on why i do not celebrate lent...

Because the blogging world is full of posts dedicated to the observance of Lent right now, I thought I'd rock the boat a bit and share why I don't observe it. This post might alternately be titled, "if you didn't know I was Reformed, you do now...." ha.

1. It trivializes the work of Christ. Period! Christ suffered the torments of hell on our behalf. He bore the full weight of God's wrath even though He did nothing wrong. That is suffering! Doing without TV is not!

2. It makes a mockery of God's grace. The idea that we have any power to establish a "closer relationship" with God by giving something up "for" Him is nothing short of works-based righteousness. "Knowing that a man is not justified by the works of the law, but by the faith of Jesus Christ, even we have believed in Jesus Christ, that we might be justified by the faith of Christ, and not by the works of the law: for by the works of the law shall no flesh be justified." Gal. 2:16

3. It would make the Pharisees proud. Lent has got to be the definition of "outward displays of piety". I just don't understand why the whole free world needs to know what a person is "giving up" for God...other than to be congratulated for such "sacrifice". Our Heidelberg Catechism question and answer 91 says, "What are good works? Those only which proceed from true faith and are done according to the law of God, unto His glory; and not such as rest on our own opinion or the commandments of men." {Rom. 14:23, 1 Sam. 15:22, 1 Cor. 10:31, Deut. 12:32, Ezek. 20:18, 20, Num. 15:39}

4. It's "temporary." If the point is to truly find something that is a stumbling block {and I don't believe for a second that most people actually do this...you can't tell me chocolate is actually coming between you and God. Please.} and remove it so that it no longer hinders your relationship with God, then why on earth would you only remove it for 40 days?!

5. It is our sinful heart that separates us from God, nothing else. Not chocolate. Not blogging. Not television. Our sinful heart. And that has already been atoned for on Calvary. "Knowing this, that our old man is crucified with him, that the body of sin might be destroyed, that henceforth we should not serve sin. For he that is dead is freed from sin. Now if we be dead with Christ, we believe that we shall also live with Him." Rom. 6:6-8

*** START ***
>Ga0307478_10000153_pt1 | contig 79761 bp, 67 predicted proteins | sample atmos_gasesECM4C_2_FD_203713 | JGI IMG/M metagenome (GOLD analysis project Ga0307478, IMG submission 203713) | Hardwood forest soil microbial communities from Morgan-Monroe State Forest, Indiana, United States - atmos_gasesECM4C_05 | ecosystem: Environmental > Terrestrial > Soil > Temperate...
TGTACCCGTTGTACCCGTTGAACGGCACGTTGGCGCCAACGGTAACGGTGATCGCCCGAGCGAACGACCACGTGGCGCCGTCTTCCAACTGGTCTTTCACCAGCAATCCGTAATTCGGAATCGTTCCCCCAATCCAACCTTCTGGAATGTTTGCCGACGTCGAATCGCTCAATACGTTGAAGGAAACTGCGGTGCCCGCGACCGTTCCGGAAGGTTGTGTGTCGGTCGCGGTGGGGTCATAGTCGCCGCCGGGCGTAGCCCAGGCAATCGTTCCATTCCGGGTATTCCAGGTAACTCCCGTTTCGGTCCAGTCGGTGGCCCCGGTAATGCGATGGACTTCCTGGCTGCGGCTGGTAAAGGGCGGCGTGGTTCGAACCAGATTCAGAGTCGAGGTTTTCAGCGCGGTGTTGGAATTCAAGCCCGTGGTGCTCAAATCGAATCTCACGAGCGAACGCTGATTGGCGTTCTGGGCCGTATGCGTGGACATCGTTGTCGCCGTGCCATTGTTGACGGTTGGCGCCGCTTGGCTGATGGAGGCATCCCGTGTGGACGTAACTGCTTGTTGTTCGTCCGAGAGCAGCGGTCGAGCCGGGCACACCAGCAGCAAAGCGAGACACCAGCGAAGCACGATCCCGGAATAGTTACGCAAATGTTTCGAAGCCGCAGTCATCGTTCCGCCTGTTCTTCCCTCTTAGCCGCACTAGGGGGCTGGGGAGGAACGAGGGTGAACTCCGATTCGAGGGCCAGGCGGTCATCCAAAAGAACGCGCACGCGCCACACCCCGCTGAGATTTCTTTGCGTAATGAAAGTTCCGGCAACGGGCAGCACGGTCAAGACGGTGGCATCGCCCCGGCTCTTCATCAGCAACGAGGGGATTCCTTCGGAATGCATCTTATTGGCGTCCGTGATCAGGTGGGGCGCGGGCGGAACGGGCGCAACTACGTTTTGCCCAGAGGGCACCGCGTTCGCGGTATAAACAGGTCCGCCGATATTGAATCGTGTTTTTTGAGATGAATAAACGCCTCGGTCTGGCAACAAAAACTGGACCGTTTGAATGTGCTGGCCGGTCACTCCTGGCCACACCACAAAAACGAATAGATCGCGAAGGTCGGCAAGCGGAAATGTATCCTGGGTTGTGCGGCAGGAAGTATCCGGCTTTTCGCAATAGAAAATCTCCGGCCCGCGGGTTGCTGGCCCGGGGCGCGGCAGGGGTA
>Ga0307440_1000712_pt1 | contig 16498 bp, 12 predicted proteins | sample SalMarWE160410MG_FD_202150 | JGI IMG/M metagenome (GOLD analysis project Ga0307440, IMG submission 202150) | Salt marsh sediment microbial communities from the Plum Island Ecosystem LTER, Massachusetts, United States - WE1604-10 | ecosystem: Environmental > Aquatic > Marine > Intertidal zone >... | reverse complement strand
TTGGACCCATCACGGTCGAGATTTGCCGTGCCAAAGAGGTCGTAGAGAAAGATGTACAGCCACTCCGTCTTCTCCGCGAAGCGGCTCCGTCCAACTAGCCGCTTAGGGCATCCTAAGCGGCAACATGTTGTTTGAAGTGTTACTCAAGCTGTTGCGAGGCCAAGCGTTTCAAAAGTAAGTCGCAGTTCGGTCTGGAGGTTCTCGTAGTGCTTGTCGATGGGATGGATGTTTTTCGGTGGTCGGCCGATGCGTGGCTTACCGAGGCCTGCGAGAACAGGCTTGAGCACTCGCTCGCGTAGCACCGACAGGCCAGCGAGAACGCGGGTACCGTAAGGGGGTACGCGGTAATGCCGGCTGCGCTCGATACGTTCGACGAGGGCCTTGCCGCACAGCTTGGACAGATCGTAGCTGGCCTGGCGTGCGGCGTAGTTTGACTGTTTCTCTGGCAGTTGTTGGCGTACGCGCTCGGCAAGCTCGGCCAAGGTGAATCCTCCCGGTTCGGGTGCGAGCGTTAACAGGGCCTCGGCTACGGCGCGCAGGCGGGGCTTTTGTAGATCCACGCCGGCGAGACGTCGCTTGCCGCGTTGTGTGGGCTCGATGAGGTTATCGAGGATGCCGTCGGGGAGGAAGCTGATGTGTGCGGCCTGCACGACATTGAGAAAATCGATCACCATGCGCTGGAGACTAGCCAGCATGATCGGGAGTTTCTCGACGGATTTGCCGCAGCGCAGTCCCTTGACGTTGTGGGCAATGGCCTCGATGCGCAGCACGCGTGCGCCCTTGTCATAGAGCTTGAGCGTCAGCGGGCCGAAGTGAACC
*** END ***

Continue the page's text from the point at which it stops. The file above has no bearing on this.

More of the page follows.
*steps down off soap box*


Stacie said...


Talia said...

SUCH a good post, Cheri! like Stacie simply said: AMEN. :)

*CPA* Su said...

I don't know what to say, except this is SO well written!! Point #1 & #4 especially caught my attention! Thank you for sharing your viewpoint. (I must say that I'm SO done hearing all of the Catholics at work talk about Lent...and that's just the tip of the ice-berg with my issues with the Catholic religion!)


Sunny said...

Preach it, sister!

Amanda said...

Hi Cheri!

I think a lot of people misunderstand the purpose of Lent, and therefore are guilty of exactly the kind of trivializing you refer to. In churches which do observe (as opposed to *celebrate*) Lent, we often hear sermons about exactly what you're saying.

The intention behind any "giving up" that traditional churches might encourage is to *create moments in our day* where we are reminded to pray and to look to the Lord for our help, rather than numbing ourselves with whatever modern indulgence we typically lean on.

Of course, we cannot compare giving up chocolate or television to Christ's sacrifice! Our actions during Lent absolutely cannot replace God's grace or the work of Christ -- and if a person is truly observing Lent with his or her heart, then that is not the intention. However, there are plenty of people who have made Lent into a "cultural phenomenon" rather than an opportunity for worship.

I think people also use this time to make changes in their life that they already know they need to make, because somehow the pressure of the status quo is temporarily lifted. Not the original purpose of Lent, but not necessarily a bad thing.

The 40 days of Lent represent the time Jesus spent in the wilderness. They are a part of the liturgical calendar, which is simply a way to align our church year with the events of Christ's life, following and studying the Gospel through the year.

You make some great points, I just thought I'd share from the perspective of someone who attends a liturgical church. :)

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